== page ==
Later when computed tomography (CT) was invented, it became the gold standard in implant dentistry as it is a 3-Dimensional imaging modality which helps the clinicians to view the region of interest and the appropriate skeletal anatomy in relation to maxillary sinus and mandibular nerve.[6] Medical CT has the following advantages such as uniform magnification, multi planar views, and simultaneous study of multiple sites in a 3-dimensional perspective. However, the major disadvantage of medical CT is the one large effective radiation dose, the scanning of one jaw can be equivalent to 10 panoramic X-rays.[6] Furthermore, the radiation exposure of CT is 3–10 times higher than that of CBCT.[7] Other disadvantages would be its high cost, improper imaging of the inferior alveolar nerve canal, and it suffers from beam hardening artefact or scatter due to adjacent metal structures such as restorations.[8]

As an alternative measure for 3-dimensional imaging modality, in the recent 2001, CBCT was developed with many advantages. The major built-in error in medical CT scanners is the development of gaps between the slices which is avoided in CBCT as there is minimal or no development of gap because the X-ray volume minimally contact each other.[8] Avoidance of gap is made possible in CBCT since the volumes of data are obtained in a single 360° rotation around the patient's head.[6] CBCT also captures objects with high contrast and possess excellent image acquisition of various structures such as inferior alveolar nerve canal, thereby it is considered more superior than medical CT.[9] In addition, the radiation exposure of CBCT is comparatively less than medical CT. For medical CT, a patient gets exposed to an equivalent of 38 days of background radiation whereas for CBCT only 6–12 days of background radiation.[9]

Thus, the ideal imaging modality for the preoperative radiographic assessment of potential implant sites should produce the desired diagnostic information to the operator while minimizing the cost and risk to the patient. Numerous studies have suggested that CBCT is the recent trending advancement in the imaging modality and also the best alternative to CT for preoperative evaluation of the dental implant site.[6]

Hence, in our case report, in addition to IOPA, OPG we have opted for preoperative cone beam CT as a diagnostic aid. CBCT was chosen as an effective imaging modality, because of its minimal radiation exposure and better imaging reconstruction of the measurements than conventional CT. With the help of CBCT, we have measured the preoperative buccal bone width and height, palatal bone width and height and tooth measurements, preservation of the buccal bone and the palatal bone was made possible by performing an atraumatic removal of the tooth using periotomes.[10] The tooth width and height measured clinically were compared with CBCT measurements which revealed that CBCT measurements were 98% accurate in terms of the width of the teeth and 99.06% accurate in terms of the length of the tooth.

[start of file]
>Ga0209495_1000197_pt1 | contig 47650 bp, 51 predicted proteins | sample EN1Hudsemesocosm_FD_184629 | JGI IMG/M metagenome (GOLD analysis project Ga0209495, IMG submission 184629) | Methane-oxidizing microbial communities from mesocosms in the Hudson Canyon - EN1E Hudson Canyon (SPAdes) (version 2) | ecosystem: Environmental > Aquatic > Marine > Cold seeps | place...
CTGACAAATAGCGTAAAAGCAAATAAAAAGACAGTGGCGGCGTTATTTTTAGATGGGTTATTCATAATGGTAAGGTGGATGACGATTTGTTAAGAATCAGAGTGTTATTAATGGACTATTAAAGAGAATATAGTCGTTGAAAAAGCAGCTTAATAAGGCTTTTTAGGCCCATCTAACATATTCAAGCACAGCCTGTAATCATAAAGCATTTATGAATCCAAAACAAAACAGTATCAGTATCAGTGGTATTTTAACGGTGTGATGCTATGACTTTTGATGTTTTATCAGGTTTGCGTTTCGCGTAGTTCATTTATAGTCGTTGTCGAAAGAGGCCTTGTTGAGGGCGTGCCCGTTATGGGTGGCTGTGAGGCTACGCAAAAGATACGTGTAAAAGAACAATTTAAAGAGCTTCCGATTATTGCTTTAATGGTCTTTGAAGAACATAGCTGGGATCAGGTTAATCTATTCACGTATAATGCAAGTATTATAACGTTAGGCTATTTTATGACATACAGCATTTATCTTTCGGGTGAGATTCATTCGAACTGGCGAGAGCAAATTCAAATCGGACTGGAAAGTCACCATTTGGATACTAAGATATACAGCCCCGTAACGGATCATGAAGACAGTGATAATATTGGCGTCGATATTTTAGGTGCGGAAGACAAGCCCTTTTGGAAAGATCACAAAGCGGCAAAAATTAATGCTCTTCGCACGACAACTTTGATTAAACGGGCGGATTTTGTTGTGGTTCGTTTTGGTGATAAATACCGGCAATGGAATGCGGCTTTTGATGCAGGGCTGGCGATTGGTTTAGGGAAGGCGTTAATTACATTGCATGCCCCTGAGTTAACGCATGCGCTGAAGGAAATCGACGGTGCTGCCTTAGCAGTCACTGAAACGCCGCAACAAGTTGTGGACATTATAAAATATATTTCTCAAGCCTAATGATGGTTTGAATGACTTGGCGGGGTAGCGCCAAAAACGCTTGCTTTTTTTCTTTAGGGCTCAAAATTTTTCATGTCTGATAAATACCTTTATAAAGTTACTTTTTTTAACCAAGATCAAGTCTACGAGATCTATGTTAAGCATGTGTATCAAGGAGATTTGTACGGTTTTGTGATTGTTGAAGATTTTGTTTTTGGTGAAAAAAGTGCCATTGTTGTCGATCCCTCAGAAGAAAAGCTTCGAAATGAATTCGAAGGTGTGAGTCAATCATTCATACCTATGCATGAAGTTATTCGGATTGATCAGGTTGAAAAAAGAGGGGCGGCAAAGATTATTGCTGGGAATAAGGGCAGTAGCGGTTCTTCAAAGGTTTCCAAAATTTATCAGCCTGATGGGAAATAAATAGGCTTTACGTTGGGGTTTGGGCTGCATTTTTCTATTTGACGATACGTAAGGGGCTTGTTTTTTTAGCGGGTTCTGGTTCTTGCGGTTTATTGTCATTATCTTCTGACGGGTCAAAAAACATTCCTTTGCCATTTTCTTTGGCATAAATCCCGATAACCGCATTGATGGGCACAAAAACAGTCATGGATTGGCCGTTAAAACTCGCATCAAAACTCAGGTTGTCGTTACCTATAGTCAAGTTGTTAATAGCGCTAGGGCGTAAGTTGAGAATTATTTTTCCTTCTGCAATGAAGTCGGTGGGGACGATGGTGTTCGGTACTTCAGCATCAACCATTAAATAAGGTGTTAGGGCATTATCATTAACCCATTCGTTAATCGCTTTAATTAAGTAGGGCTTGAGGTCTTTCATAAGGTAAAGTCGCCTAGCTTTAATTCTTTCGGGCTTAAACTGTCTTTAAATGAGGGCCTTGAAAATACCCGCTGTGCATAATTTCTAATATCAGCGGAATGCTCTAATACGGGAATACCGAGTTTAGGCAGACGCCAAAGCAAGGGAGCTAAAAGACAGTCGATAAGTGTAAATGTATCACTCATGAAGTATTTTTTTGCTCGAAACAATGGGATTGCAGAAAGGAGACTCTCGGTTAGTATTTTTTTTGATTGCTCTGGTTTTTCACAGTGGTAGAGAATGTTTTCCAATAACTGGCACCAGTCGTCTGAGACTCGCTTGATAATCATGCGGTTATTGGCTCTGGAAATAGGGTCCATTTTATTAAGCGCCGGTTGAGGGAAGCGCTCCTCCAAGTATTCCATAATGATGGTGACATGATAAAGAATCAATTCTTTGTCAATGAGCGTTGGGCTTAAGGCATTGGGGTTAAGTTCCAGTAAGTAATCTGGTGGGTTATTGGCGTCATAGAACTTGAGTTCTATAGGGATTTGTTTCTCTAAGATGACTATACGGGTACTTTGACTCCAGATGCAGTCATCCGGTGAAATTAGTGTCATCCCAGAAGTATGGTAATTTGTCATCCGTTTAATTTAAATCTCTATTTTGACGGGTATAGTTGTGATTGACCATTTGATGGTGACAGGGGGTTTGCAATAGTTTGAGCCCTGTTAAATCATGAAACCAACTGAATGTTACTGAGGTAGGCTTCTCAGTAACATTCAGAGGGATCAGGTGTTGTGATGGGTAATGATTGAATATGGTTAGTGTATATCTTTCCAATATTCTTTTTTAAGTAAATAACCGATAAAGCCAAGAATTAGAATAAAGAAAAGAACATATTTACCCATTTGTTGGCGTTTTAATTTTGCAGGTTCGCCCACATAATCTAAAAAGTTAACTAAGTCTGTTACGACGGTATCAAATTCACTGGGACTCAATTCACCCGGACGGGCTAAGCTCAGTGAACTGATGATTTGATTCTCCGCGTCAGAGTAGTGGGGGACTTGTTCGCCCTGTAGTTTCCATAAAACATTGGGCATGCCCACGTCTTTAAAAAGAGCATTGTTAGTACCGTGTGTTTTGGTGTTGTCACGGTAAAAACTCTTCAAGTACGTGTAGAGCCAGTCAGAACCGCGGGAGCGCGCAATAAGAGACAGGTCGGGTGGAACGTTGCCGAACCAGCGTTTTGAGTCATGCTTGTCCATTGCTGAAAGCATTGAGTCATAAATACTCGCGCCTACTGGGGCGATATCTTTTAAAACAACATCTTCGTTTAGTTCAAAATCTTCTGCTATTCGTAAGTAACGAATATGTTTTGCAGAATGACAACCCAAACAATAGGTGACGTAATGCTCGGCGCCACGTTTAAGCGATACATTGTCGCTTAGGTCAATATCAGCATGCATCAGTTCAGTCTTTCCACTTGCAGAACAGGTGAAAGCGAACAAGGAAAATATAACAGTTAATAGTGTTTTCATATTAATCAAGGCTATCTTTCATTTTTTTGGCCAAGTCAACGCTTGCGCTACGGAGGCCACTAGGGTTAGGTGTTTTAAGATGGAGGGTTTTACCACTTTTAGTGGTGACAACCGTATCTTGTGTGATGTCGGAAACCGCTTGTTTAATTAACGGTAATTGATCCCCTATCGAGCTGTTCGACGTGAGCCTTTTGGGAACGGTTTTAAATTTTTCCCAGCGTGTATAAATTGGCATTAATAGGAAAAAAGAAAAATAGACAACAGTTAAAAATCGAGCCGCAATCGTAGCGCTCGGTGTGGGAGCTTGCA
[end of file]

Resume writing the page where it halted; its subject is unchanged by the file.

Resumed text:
The buccal bone width is measured clinically, and it is 1 mm while that measured using CBCT is 0.9 mm. The accuracy of cone beam CT over clinical measurement was 88.98%. The palatal bone width is measured clinically which is 1.5 mm while that measured using CBCT was 1.6 mm. The percentage of accuracy of CBCT over clinical measurement is 97.14%. According to these measurements, appropriate implant dimension was selected.

Since the buccal bone width is less the implant was oriented toward the palatal side, and it was submerged below the bone level as marginal bone loss is more common in anterior region. Following the implant placement, primary stability was checked clinically. An IOPA was taken postoperatively to check for the position, and it was satisfactory.

While implant placement in the extraction socket is desirable for a number of reasons previously described, there are number of challenges such as unfavorable extraction socket morphology, which is avoided in our study because we have used preoperative CBCT where we measured the socket, inadequate soft tissue for implant coverage, and bone defects that may present unique challenge to the clinician in the quest for implant placement.[6]


The CBCT measurements of the tooth and alveolar socket are more accurate in immediate implant treatment. The implants placed into the sockets will heal predictably and therefore cause reductions in the number of surgical interventions and in the total span of treatment time.

In this case report, usage of CBCT as a preimplant imaging technique has proved that evaluation of the measurements are more accurate than clinical measurements with a percentage of 98% in relation to the width of the tooth, 99.06% in relation to the length of the tooth, 88.98% in relation to the labial bone thickness, and 97.14% for palatal bone thickness.

Since the clinical outcome of immediately placed implants is successful and survival rate is high, hence this case report, CBCT-assisted immediate implant placement can also be included in the modality of treatment of vertical or horizontal fractured or resorbed, or failed endodontic teeth in anterior maxilla.

Declaration of patient consent

The authors certify that they have obtained all appropriate patient consent forms. In the form the patient(s) has/have given his/her/their consent for his/her/their images and other clinical information to be reported in the journal. The patients understand that their names and initials will not be published and due efforts will be made to conceal their identity, but anonymity cannot be guaranteed.


We would like to acknowledge Anupriya. L, House Surgeon, for the contribution made to this article.

Financial support and sponsorship


Conflicts of interest

There are no conflicts of interest.